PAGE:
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Thursday, January 14, 2016

Guest Post with Jake Gerhardt, author of Me & Miranda Mullaly

Later this month, Jake Gerhardt's debut novel, Me & Miranda Mullaly, will be available from Viking BFYR. Readers young and old will surely relate this middle story about first crushes and comic misunderstandings! I'm thrilled to host the author for a guest post today, in which he channels his middle school self to share five things he wishes he knew in middle school. After the guest post, be sure to enter to win a finished copy of the book!

#1. I wish I knew Mr. Leiberher was outside the art room watching me make a fool of myself. 

In the beginning of the eighth grade I was on top of the world. I was finally at the top of the middle school food chain. And our football team was playing great. The day after we thrashed Enfield we had a substitute named Miss Ricci in Art class. Miss Ricci was tall and young, with glossy black curly hair and a voice that made my heart go aflutter. 

What does a thirteen year old do in that situation? He acts out, of course. I didn’t do anything terrible, probably just got out of my seat, maybe threw a piece of paper. In fact, before I even had a chance to do anything bad our football coach, Mr. Leiberher, who happened to be looking in, pulled me out of class and read me the riot act. Then he had me apologize to Miss Ricci and when it was all over I was back in the room, silent as a church mouse, head down to hide my embarrassing tears. 

 I wish I knew Mr. Leiberher would be checking up on me. 

Come to think of it, I wish I knew that Mr. Leiberher was going to be checking up on Miss Ricci. 

#2. I wish I knew that a certain girl liked me. 

When Scarlett told Bonnie to tell Leslie to tell me she didn’t want to do the three-legged race with me I was devastated. 

The three-legged race was one of the main events of the end of the year Blue/Gold day. I had finally got the guts to ask Scarlett to do the race with me after months of planning and about fifty-seven abandoned attempts, which included a couple of phone calls where I hung up before when she answered the phone. But when I finally blurted out the big question and Scarlett said yes, I was on top of the world.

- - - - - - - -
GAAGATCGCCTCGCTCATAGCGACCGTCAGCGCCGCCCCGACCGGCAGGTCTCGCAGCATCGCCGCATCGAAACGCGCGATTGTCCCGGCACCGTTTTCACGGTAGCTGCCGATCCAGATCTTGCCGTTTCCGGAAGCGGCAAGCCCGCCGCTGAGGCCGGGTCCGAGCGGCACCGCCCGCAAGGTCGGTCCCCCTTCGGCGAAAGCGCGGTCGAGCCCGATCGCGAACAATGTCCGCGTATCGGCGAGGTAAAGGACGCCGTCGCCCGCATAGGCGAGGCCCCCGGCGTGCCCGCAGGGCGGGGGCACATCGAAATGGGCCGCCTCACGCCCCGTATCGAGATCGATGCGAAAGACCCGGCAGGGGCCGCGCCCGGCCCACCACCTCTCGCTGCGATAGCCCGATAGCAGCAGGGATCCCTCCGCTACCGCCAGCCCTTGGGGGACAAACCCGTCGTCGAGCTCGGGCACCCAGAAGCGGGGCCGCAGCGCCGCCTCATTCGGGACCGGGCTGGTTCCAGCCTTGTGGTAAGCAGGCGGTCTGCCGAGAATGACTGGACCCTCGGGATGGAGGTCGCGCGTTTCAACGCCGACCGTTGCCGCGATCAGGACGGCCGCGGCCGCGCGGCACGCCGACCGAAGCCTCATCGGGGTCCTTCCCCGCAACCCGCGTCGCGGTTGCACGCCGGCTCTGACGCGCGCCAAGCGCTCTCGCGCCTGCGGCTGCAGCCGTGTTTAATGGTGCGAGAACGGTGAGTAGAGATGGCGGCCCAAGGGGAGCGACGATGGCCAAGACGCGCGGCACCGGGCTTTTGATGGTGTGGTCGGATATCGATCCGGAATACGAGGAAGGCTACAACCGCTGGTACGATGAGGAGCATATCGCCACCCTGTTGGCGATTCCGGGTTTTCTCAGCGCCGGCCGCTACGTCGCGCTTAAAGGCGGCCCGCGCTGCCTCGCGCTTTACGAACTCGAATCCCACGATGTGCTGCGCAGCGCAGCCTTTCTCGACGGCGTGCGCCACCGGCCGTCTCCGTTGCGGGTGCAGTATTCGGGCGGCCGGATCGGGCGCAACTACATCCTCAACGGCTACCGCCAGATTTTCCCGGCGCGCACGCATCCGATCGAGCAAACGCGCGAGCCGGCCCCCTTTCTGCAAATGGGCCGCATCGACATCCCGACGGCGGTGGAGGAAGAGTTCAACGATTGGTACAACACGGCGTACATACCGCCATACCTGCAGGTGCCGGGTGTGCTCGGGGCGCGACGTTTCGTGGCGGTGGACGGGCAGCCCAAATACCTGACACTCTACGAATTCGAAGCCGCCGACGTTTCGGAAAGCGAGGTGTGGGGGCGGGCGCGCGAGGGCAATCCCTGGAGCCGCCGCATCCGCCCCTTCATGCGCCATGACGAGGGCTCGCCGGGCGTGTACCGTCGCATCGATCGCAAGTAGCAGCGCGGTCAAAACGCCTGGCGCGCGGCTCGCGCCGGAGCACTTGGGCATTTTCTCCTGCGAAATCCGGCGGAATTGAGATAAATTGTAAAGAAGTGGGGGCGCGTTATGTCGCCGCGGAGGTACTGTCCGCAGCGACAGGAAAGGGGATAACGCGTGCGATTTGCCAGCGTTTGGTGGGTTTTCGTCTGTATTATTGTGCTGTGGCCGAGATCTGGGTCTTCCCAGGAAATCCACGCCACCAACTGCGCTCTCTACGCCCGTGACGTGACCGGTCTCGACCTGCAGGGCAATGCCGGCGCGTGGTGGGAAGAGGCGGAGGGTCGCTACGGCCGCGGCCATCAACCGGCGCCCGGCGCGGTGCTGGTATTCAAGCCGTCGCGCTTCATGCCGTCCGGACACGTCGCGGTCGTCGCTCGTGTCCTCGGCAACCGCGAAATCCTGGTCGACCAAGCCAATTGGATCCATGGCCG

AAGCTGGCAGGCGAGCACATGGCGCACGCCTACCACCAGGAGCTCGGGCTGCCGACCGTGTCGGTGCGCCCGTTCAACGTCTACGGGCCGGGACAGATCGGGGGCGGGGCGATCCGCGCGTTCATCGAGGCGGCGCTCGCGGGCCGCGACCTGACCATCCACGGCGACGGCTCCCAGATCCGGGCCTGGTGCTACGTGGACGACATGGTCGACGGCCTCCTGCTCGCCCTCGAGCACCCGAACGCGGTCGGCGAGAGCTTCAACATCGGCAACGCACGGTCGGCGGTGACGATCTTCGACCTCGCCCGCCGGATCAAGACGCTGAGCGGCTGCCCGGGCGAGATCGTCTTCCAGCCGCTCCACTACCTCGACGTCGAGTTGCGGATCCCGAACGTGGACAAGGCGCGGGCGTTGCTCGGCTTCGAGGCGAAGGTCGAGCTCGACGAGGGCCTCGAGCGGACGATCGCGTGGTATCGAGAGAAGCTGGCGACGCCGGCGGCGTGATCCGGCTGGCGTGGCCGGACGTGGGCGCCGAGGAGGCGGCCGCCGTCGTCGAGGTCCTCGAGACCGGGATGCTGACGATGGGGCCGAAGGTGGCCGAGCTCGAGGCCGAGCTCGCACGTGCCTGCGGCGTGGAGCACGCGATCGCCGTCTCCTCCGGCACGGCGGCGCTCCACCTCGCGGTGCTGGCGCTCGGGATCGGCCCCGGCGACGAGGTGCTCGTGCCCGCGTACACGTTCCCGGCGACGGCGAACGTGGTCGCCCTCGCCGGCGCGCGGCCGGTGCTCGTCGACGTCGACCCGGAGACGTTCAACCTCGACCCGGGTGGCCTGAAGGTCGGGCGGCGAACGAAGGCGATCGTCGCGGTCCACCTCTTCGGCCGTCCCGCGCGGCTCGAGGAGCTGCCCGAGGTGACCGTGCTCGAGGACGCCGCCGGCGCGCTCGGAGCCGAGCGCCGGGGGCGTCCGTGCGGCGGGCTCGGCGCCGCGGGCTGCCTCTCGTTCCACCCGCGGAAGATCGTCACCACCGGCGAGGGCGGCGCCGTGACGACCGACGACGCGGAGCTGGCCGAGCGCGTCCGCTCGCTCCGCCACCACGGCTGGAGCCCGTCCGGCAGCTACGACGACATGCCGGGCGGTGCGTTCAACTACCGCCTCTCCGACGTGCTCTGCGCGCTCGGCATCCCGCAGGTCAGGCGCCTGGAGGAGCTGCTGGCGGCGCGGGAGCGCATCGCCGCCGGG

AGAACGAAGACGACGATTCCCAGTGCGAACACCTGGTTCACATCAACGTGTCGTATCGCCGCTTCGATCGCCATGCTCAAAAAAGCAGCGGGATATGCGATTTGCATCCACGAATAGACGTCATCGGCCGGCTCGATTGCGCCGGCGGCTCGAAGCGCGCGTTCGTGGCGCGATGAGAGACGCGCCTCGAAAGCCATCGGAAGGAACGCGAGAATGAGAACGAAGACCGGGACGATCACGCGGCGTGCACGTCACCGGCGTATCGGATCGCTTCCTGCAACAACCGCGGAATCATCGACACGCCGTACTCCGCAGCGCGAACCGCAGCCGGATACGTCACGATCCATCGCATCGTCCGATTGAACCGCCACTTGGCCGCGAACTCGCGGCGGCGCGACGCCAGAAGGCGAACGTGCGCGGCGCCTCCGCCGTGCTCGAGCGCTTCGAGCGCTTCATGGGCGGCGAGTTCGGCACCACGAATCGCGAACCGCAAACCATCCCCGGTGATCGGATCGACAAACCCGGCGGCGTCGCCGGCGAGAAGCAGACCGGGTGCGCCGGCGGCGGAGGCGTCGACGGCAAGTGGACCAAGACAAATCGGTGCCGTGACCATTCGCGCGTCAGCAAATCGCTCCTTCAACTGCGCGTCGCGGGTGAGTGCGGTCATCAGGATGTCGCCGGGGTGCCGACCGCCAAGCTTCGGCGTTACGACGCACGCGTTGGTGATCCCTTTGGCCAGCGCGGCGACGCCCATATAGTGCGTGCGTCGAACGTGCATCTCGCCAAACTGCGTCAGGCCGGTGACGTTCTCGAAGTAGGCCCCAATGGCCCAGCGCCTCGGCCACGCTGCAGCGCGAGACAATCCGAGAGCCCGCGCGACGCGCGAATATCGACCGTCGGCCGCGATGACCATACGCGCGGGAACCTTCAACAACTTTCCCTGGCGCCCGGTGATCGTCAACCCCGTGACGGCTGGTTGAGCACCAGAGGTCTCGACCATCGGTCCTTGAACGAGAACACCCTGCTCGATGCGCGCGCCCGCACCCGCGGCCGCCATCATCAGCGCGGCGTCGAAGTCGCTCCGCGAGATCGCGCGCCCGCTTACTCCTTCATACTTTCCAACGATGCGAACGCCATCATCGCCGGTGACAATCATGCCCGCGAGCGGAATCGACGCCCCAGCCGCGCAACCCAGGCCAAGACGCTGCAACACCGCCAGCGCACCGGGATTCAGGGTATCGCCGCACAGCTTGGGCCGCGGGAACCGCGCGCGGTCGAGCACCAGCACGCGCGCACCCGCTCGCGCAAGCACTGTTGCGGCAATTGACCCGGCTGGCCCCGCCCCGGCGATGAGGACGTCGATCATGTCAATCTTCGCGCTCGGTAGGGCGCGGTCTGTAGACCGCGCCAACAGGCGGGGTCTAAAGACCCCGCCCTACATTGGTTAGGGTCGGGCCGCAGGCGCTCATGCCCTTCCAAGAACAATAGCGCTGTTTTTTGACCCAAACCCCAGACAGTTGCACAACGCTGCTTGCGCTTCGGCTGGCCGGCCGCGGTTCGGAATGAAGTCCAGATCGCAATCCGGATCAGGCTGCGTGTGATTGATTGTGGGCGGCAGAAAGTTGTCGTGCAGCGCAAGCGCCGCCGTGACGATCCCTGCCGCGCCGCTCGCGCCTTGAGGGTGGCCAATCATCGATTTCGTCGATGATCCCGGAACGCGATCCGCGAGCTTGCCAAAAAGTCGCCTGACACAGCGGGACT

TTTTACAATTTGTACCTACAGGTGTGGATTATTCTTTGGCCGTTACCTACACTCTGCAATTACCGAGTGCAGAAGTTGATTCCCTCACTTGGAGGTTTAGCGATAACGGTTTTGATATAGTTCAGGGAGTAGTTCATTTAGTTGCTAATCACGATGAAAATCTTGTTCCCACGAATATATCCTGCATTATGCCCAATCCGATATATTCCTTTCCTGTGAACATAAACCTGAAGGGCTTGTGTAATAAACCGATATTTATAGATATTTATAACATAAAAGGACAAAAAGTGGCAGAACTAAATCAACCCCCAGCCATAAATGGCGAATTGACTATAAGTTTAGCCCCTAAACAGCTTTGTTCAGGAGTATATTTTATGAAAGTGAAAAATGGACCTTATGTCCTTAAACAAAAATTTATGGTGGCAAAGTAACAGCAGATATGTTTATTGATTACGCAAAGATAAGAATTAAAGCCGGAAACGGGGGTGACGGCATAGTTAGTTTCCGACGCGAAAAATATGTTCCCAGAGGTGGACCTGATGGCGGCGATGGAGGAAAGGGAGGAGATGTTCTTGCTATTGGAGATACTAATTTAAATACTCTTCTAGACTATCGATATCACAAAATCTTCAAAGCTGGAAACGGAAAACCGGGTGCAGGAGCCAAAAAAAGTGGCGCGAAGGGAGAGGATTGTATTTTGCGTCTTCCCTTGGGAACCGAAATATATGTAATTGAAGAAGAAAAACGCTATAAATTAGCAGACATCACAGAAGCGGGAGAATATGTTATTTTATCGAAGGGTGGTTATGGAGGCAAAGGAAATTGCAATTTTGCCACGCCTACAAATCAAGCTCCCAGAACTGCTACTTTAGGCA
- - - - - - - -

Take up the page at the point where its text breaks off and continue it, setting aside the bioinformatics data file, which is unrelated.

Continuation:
And then before I knew it Scarlett told Bonnie to tell Leslie to tell me she didn’t want to do the three-legged race with me. Talk about a crash landing. I felt terrible. 

Later, I learned that it was because Scarlett thought I wanted to do it with Lucy Lynch. Scarlett liked me, I was told. Really liked me. But of course I didn’t know that at the time. If I had any sense I would’ve talked to Scarlett about it. If I knew Scarlett liked me I would have asked her again and cleared up the confusion. Instead, I ignored her and sat with the rest of the boys who were not fortunate enough to have their legs tied to a girl’s. 

#3. I wish I knew how much fun being in a play was. 

I went out for the play after I was inexplicably cut from the eighth grade basketball team. At first I was upset about being cut, but very quickly I realized it was a blessing in disguise. I had so much fun being in the play. 

We did The Pajama Game (no surprise!) and although I only had one line, only six measly words, I found myself on the stage for a great deal of the show. There was a fun scene with me and Jon Richter and Nikki Watts that got great laughs. And I tangoed and sang a line during the “Hernando’s Hideaway” scene. For the huge number, “Once A Year Day,” a song that still brings a smile to my face, I carried the star on my shoulders.